1. Sukie Crandall Sukie Crandall United States says:

    The transmission among ferrets is NOT casual transmission, but CONTACT TRANSMISSION.  Unlike cats which can transmit COVID between cages, ferrets require contact to transmit to each other.  Normal ferrets behavior includes many intimate interactions from mutual tongue licking, to extensive grooming of each other stem to stern, to sleeping tightly wound together.  

    This distinction is important.  It makes ferrets less likely to acquire the disease in a home setting, and it gives researchers a level of control that they would not have with a species that can casual contract the illness.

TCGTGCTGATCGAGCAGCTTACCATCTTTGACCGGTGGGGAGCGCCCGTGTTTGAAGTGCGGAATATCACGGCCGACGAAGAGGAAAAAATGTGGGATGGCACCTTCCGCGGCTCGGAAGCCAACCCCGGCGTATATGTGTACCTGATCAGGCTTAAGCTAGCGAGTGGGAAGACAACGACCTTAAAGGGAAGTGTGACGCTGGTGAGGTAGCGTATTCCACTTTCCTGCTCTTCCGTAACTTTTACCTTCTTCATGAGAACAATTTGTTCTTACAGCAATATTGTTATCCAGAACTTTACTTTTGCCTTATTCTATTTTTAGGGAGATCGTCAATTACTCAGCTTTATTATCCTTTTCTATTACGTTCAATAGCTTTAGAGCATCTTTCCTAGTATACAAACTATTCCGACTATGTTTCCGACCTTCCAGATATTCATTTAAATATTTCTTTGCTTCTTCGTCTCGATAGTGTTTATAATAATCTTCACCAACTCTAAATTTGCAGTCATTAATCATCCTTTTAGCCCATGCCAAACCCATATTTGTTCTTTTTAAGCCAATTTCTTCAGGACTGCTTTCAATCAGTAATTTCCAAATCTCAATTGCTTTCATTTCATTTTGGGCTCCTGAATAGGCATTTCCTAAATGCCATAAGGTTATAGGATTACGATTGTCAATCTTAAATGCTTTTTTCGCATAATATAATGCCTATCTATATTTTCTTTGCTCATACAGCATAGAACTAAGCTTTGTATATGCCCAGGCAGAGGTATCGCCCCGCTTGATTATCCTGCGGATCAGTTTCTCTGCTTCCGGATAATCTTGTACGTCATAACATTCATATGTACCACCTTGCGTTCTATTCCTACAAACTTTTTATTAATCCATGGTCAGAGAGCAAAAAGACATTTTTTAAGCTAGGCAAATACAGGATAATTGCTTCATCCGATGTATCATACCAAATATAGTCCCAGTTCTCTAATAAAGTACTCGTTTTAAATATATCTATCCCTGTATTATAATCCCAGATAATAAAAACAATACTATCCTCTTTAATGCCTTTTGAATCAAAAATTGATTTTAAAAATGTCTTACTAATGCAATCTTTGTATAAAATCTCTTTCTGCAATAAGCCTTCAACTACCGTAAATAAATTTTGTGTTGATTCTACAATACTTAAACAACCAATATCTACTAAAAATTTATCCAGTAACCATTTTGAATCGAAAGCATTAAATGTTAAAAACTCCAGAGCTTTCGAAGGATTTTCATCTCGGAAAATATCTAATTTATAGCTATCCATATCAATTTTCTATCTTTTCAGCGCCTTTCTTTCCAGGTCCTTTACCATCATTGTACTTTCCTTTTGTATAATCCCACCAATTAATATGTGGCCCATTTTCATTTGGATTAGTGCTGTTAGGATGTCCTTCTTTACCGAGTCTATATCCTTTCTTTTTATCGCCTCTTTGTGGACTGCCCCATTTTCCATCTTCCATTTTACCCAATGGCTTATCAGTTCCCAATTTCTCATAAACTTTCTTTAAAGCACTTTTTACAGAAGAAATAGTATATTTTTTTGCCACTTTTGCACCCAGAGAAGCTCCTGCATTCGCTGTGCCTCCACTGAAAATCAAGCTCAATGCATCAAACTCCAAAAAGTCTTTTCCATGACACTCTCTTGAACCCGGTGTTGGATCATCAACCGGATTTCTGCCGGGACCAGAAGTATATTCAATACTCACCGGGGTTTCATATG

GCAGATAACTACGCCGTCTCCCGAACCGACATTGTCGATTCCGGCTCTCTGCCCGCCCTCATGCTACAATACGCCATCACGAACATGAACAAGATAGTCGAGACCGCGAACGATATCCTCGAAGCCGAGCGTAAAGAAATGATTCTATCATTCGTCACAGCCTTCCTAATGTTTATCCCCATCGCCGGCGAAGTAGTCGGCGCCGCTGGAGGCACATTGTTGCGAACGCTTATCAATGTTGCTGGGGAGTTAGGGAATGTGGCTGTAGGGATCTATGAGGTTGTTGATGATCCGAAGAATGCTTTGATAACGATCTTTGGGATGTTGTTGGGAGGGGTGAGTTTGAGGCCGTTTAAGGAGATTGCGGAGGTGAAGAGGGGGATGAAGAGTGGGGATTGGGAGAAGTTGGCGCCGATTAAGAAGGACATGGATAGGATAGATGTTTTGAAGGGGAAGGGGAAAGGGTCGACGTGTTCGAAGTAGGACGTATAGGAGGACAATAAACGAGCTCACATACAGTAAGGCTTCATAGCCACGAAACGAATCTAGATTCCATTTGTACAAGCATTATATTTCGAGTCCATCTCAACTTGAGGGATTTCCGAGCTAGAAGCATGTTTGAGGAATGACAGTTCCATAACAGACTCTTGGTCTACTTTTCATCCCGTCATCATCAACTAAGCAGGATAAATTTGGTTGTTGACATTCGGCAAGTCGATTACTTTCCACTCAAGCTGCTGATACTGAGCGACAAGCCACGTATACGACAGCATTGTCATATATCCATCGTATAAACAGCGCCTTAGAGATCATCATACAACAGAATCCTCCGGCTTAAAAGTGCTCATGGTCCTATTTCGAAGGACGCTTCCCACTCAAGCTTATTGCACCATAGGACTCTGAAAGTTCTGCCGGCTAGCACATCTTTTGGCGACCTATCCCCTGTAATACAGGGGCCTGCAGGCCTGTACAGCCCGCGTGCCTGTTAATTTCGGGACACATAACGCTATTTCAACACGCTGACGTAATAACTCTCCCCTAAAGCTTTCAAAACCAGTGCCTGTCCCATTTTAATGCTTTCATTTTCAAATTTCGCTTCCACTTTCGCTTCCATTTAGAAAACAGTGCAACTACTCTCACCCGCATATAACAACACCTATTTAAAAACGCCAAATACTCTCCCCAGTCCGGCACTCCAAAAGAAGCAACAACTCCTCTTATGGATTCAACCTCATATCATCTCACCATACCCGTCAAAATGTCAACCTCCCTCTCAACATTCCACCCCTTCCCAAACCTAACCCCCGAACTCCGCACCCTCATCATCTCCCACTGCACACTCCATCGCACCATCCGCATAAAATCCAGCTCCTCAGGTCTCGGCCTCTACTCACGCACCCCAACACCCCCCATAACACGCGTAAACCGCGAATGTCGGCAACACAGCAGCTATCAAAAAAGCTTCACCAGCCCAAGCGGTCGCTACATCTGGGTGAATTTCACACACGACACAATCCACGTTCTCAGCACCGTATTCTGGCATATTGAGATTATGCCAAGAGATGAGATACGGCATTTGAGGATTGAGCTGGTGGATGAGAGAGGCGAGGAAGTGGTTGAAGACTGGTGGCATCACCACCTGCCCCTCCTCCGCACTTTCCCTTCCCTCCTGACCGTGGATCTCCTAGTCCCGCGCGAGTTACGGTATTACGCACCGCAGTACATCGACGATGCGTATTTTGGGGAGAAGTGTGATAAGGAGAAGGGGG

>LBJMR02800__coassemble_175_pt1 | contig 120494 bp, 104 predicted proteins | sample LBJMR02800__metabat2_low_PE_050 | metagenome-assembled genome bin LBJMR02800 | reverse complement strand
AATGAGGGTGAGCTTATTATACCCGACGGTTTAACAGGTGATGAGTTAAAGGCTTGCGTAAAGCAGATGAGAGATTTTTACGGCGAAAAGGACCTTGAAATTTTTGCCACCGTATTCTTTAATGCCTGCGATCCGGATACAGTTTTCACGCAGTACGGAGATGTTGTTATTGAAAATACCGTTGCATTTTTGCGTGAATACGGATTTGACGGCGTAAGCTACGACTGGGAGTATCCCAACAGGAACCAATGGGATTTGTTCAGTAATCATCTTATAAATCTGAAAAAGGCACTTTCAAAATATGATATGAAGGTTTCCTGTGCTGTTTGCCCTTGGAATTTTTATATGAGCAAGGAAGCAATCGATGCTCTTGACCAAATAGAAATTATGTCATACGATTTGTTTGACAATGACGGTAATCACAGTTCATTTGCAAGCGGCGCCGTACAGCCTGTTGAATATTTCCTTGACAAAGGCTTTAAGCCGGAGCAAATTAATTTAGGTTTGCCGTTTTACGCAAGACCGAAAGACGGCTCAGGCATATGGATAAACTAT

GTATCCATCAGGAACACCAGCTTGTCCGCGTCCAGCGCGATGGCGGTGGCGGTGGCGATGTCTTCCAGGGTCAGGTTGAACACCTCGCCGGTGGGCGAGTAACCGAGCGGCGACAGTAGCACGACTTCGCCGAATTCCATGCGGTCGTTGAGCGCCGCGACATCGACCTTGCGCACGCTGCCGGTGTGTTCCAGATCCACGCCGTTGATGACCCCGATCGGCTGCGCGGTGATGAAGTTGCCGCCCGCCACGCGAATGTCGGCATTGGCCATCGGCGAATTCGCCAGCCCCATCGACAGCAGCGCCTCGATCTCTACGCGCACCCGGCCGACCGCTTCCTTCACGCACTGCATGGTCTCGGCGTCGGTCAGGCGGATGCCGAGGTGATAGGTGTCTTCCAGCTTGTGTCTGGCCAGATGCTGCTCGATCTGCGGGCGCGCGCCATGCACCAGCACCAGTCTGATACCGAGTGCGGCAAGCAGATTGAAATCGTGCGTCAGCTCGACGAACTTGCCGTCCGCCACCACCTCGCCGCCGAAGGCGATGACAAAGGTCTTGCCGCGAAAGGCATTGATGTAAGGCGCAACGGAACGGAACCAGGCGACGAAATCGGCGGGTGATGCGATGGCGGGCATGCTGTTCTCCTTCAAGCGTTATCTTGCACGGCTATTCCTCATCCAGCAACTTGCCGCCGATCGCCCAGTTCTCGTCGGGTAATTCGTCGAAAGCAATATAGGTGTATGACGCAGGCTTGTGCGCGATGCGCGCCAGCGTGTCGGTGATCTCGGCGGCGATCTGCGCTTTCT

There too often are reports that incorrectly assume that the ability to contract the illness always means casual transmission, and that is far from the case.  For any species which can be infected it is essential to know whether that transmission is casual as with human and cats, or contact (much harder to get) as with ferrets and dogs, or only in an experimental setting where the disease is imposed within the animal.  

    See the extremely precise work in “COVID-19:  Experimental infection of fruit bats, ferrets, pigs, and chickens with SARS-C0V-2 at Friedrich-Loeffler-Institut”, and the more recent U.S. work in which a large group of ferrets housed with infected humans did not contract the illness:


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